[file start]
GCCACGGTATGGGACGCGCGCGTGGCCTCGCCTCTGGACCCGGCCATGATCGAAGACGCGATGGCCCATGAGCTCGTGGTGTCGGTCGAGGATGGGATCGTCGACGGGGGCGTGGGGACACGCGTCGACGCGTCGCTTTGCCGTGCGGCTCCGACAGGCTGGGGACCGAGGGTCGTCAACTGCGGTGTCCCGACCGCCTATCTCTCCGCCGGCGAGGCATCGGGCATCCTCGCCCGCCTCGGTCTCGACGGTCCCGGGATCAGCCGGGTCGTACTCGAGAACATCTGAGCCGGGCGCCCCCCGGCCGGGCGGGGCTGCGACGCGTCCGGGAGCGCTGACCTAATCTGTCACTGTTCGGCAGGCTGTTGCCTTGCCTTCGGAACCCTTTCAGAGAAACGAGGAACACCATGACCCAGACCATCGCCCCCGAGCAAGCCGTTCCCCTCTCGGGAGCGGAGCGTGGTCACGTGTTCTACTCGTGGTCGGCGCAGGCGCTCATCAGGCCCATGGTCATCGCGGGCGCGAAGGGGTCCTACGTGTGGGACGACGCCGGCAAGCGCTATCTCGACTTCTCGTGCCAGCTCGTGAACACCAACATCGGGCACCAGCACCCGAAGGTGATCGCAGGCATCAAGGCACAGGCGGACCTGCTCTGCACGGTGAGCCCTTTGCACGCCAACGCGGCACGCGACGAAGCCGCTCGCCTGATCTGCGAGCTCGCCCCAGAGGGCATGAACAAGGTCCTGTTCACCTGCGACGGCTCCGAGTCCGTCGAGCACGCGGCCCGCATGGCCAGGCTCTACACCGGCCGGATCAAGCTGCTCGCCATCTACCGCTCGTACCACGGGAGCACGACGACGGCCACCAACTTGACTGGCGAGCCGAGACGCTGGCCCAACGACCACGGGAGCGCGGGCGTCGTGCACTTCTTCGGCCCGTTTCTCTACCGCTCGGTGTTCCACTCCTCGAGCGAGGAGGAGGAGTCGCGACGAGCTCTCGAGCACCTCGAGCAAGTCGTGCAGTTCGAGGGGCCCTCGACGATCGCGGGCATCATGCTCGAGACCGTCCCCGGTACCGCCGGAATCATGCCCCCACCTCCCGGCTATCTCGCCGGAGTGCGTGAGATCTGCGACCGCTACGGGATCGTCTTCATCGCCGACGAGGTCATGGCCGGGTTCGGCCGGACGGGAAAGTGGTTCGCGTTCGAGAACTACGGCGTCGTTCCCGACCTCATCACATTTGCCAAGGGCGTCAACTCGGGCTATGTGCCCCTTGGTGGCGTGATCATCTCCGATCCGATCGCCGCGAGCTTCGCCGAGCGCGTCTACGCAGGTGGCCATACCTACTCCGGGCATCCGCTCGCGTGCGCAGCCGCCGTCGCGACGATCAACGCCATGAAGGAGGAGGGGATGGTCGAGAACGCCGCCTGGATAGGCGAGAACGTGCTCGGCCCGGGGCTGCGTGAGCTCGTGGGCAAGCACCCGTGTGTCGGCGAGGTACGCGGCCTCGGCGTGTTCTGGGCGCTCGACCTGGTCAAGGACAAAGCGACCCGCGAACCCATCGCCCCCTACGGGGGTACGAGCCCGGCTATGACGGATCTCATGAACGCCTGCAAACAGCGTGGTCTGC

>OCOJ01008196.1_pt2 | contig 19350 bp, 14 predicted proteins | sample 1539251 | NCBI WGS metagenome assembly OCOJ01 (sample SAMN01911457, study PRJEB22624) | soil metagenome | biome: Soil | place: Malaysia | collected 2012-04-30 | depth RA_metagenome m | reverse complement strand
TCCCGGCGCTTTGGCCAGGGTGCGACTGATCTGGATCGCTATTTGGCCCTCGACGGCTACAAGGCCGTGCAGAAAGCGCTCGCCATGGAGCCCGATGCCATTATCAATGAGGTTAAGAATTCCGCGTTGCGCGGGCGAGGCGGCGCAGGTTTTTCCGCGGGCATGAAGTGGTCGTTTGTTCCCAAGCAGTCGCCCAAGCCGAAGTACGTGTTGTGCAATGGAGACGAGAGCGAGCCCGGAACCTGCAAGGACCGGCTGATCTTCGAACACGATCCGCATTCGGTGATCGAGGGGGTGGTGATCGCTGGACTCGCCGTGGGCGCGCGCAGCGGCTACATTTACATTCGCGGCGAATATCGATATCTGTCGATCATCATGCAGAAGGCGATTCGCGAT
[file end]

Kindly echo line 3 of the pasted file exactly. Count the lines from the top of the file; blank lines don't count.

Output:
TCCCGGCGCTTTGGCCAGGGTGCGACTGATCTGGATCGCTATTTGGCCCTCGACGGCTACAAGGCCGTGCAGAAAGCGCTCGCCATGGAGCCCGATGCCATTATCAATGAGGTTAAGAATTCCGCGTTGCGCGGGCGAGGCGGCGCAGGTTTTTCCGCGGGCATGAAGTGGTCGTTTGTTCCCAAGCAGTCGCCCAAGCCGAAGTACGTGTTGTGCAATGGAGACGAGAGCGAGCCCGGAACCTGCAAGGACCGGCTGATCTTCGAACACGATCCGCATTCGGTGATCGAGGGGGTGGTGATCGCTGGACTCGCCGTGGGCGCGCGCAGCGGCTACATTTACATTCGCGGCGAATATCGATATCTGTCGATCATCATGCAGAAGGCGATTCGCGAT